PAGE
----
Aaron Rodgers wasn’t perfect but he out-played Ben Roethlisberger, and the Packers won the turnover battle 2-to-1. After falling behind 7-0 in the first quarter, the Packers outscored the Steelers 27-3 over the second and third quarters.
Here are the studs and duds from the Packers’ Week 4 win over the Steelers:
(AP Photo/Morry Gash)
WR Randall Cobb: He turned into a third-down machine, coverting four different opportunities with big catches. Two came on the first scoring drive. Another was his 23-yard touchdown in the second quarter. Cobb looked explosive off the ball and quick in and out of breaks. He caught one of Aaron Rodgers’ best throws of the season on a 25-yard in-breaker. Rodgers has such a great feel for where Cobb will be, even in a new offense, and he’s an unstoppable quarterback when he’s throwing on-time with confidence.
RT Billy Turner: For much of the first half and even into the second half, he was tasked with blocking All-Pro T.J. Watt. The boxscore says Watt had a sack, but it came on an obvious tripping incident. With the correct penalty called, and without Rodgers’ give-up slide late in the fourth quarter, Watt would have been shut out. Melvin Ingram, who was working on left tackle Yosh Nijman, had much more impact on the game. Turner is the veteran on the offensive line, and he played like it Sunday. Neutralizing Watt was a huge part of the Packers’ success on offense.
RB A.J. Dillon: His 16 touches gained 97 yards. The Packers fed him the ball early and often, even in the passing game. His 16-yard catch got the ball rolling on the first touchdown drive. Later, his 25-yard burst set up another score. He just rumbles through arm tackles. The Packers fed him four straight time to start a drive in the fourth quarter, and he powered his way to 20 yards. It’s going to be fun to see the Packers use him late in cold-weather games at Lambeau Field.
RB Aaron Jones: He had to really work to get to 48 rushing yards, but his 15-yard run in the first half was, at the time, a season-long for the offense. His biggest plays came in the passing game. He darted 19 yards to help set up the field goal before the half, and a 26-yard catch on a well-schemed play set up another field goal on the first possession of the second half. He quietly led the team with 99 total yards.
LB De’Vondre Campbell: He led the team in tackles again, this time with nine, and once again he made impact plays. He had one of the Packers’ five quarterback hits and one of the Packers’ four pass breakups. He knifed inside a block and helped stop Najee Harris after a two-yard run. Later, he tracked down Diontae Johnson after a short catch for no gain. His biggest play might have been stuffing JuJu Smith-Schuster on fourth down well short of the sticks. His tackling in space has been terrific.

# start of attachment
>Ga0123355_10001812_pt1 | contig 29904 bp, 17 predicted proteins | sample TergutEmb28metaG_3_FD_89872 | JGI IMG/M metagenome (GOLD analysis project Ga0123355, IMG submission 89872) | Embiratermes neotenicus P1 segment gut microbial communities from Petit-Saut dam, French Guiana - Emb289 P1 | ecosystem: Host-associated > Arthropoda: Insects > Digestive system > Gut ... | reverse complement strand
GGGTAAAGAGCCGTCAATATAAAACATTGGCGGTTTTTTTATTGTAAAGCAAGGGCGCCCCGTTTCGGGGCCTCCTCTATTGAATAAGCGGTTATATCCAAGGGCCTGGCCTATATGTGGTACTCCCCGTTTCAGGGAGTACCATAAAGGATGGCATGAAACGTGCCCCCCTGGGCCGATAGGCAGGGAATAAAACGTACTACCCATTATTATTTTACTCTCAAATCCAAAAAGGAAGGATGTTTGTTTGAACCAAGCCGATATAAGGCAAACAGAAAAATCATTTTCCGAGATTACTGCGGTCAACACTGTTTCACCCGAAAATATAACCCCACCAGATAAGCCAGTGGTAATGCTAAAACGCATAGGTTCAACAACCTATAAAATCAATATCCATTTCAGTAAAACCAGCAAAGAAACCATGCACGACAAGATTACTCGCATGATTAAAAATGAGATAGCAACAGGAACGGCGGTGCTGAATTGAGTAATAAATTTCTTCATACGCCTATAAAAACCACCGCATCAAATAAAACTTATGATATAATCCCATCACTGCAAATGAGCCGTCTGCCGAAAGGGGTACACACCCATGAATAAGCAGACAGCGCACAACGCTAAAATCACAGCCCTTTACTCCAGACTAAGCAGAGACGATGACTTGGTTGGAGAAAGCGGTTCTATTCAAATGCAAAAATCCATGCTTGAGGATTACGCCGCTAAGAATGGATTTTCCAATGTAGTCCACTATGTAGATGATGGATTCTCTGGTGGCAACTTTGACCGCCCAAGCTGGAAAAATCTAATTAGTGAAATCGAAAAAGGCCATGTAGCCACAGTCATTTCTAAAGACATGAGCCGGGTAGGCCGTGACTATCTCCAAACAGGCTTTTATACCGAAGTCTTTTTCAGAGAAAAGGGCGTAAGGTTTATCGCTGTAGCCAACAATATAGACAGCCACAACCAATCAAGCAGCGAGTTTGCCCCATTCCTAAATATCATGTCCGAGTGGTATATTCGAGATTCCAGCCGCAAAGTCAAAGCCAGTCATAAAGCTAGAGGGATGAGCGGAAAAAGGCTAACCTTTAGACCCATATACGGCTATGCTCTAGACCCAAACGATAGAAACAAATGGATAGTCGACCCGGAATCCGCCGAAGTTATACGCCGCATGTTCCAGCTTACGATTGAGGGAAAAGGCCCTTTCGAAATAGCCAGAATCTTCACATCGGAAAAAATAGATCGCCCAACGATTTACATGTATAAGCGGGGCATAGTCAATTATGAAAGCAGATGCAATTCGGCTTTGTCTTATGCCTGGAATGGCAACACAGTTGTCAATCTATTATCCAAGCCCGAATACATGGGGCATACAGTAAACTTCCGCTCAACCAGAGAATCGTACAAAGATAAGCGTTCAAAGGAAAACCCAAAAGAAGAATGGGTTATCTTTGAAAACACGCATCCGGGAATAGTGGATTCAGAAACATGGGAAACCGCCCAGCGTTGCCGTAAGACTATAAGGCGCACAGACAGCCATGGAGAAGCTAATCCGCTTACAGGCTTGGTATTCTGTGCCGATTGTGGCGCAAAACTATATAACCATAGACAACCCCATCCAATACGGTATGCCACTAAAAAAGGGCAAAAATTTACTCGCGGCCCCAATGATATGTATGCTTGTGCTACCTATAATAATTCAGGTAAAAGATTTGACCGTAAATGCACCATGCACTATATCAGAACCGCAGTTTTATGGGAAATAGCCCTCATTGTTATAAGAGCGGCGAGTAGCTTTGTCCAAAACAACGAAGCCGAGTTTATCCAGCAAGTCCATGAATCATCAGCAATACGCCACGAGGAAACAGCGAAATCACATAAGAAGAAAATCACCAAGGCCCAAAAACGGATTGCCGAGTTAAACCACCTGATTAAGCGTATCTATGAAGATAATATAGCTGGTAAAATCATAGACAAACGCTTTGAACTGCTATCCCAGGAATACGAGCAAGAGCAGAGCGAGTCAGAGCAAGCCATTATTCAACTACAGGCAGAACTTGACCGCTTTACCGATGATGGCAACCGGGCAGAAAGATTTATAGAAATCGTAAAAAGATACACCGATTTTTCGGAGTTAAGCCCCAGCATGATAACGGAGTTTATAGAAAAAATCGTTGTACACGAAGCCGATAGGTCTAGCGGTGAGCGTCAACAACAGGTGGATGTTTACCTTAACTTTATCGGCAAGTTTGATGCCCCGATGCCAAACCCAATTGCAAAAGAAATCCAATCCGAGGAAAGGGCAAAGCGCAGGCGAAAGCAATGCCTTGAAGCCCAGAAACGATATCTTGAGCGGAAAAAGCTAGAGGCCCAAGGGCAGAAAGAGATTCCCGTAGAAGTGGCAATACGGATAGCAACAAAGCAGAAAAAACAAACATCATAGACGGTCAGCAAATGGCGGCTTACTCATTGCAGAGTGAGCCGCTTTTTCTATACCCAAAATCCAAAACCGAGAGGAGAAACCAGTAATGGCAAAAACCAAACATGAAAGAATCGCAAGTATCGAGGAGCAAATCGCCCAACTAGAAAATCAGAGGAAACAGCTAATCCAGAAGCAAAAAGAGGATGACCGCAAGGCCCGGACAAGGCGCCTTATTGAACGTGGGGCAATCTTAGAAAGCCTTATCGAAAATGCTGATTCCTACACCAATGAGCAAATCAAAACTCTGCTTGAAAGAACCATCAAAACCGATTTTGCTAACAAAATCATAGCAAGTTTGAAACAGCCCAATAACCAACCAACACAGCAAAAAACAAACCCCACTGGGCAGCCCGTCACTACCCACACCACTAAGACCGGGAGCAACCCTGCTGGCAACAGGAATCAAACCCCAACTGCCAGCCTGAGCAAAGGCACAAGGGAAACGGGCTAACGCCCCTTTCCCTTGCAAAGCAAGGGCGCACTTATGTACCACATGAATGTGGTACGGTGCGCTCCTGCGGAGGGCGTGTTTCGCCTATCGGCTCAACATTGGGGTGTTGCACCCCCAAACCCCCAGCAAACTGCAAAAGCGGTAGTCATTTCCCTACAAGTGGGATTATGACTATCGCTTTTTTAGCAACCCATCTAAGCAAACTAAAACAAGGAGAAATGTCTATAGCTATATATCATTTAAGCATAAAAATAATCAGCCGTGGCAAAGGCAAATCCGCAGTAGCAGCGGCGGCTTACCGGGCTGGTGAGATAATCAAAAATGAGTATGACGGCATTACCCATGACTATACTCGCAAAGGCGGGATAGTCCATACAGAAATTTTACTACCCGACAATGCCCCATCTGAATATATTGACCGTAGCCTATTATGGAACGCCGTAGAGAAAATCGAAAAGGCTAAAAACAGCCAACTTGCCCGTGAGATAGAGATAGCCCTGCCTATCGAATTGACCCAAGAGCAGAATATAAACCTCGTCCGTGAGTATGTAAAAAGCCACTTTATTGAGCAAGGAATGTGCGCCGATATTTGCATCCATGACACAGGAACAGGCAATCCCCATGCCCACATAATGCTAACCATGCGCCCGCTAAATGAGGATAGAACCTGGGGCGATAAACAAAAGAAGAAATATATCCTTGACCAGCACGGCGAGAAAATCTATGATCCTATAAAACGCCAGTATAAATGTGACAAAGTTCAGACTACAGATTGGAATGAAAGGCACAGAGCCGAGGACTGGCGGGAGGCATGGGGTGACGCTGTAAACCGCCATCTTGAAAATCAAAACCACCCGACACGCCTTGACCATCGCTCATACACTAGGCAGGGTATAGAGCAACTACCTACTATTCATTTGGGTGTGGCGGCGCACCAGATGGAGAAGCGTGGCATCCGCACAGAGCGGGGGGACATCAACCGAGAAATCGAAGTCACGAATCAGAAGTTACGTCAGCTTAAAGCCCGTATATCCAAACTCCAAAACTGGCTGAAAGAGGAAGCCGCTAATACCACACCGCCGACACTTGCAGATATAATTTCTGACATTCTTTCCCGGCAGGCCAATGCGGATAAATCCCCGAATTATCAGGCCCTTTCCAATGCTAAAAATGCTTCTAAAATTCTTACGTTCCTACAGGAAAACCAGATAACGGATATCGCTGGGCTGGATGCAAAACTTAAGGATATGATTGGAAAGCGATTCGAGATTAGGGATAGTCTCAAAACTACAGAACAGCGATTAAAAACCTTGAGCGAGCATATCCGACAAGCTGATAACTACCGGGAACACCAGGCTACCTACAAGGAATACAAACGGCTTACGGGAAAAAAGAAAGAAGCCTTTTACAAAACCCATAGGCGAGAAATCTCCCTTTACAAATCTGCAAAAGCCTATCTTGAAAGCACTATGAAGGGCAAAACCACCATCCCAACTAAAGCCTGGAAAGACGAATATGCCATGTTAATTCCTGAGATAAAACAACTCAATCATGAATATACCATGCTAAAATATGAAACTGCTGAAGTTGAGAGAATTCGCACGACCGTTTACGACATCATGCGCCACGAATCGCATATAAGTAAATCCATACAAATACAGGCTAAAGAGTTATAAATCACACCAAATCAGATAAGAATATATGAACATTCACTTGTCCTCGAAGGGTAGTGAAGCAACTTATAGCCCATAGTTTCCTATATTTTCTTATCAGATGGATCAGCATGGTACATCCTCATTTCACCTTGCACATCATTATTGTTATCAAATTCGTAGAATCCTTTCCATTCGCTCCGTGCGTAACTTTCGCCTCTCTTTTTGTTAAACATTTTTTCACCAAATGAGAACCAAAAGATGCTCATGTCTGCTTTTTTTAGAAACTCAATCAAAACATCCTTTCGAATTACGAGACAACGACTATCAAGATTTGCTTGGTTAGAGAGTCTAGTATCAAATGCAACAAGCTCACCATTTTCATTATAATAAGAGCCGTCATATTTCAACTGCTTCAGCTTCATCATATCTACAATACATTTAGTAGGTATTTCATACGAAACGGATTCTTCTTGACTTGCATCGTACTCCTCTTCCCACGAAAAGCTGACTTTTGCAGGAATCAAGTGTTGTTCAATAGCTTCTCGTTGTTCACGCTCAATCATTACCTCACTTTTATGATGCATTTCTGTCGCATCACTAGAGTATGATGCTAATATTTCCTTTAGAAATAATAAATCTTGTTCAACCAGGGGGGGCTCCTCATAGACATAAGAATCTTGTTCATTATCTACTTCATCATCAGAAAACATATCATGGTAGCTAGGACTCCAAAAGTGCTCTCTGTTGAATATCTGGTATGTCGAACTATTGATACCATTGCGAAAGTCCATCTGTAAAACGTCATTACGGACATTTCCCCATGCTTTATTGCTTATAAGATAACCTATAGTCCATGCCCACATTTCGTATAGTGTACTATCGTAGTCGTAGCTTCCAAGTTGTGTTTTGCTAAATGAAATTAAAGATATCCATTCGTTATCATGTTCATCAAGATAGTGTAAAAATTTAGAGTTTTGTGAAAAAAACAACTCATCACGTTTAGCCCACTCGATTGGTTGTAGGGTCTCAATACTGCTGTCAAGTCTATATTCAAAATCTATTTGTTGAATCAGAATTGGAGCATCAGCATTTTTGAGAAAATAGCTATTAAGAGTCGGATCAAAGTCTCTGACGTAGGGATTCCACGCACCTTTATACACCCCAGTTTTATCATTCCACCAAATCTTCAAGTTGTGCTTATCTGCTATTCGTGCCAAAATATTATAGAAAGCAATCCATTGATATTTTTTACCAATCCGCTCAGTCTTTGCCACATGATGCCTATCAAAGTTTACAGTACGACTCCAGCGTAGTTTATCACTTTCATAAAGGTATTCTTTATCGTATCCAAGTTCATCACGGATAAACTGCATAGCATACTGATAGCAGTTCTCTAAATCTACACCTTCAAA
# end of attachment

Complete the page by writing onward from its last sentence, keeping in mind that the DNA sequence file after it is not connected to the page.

DL Kingsley Keke: His work was non-descript against the run, but Keke made an impact as a rusher. He powered Trai Turner into the backfield and stripped Ben Roethlisberger to create a first-half turnover. Later in the game, he used power again to beat Turner and pressure the Steelers quarterback. The Packers need him to affect games as an interior rusher. He finally showed signs of life on Sunday.
OLB Rashan Gary: His sack of Roethlisberger was a perfect example of his true power as a rusher. He went right through left tackle Dan Moore and tackled Roethlisberger in the pocket while Moore tried to maintain the failing block. Gary also hit Roethlisberger on a pass-rush, and he consistently set a strong edge in the run game. He set the tone early with a stuff on Benny Snell on the third play of the game.
DL Kenny Clark: About once a game, Clark whoops the center and makes a stuff in the backfield of a running back. He had another one – this time for a two-yard loss – on Sunday. He also combined with others to make two other run stuffs, and his pressure/hit on Roethlisberger forced a quick throw on the defense’s second fourth-down stop. His fumble recovery finished off the first takeaway.
P Corey Bojorquez: His first two punts were near perfect. The first was downed by Malik Taylor at the 4-yard line, rewarding Matt LaFleur’s decision to punt from the 40-yard line. His second was booming punt that traveled 57 yards in the air and forced a fair catch. He was punting from his own end zone, but he backed the Steelers up to the 37-yard line. That’s an elite punt.
Rich Barnes-USA TODAY Sports
TE Josiah Deguara: He played 24 snaps, and his only meaningful impact on the game was a 10-yard illegal block penalty on the first drive. He’s still getting his feet under him as a blocker after last season’s ACL injury, but he may never be a high-quality in-line blocker.
CB Isaac Yiadom: He played only 18 snaps but still gave up two completions to James Washington, including a 30-yarder setting up the final Steelers. Roethlisberger probably should have challenged him more after the Packers lost Jaire Alexander. To Yiadom’s credit, he was excellent on special teams, delivering a pair of tackles covering kicks.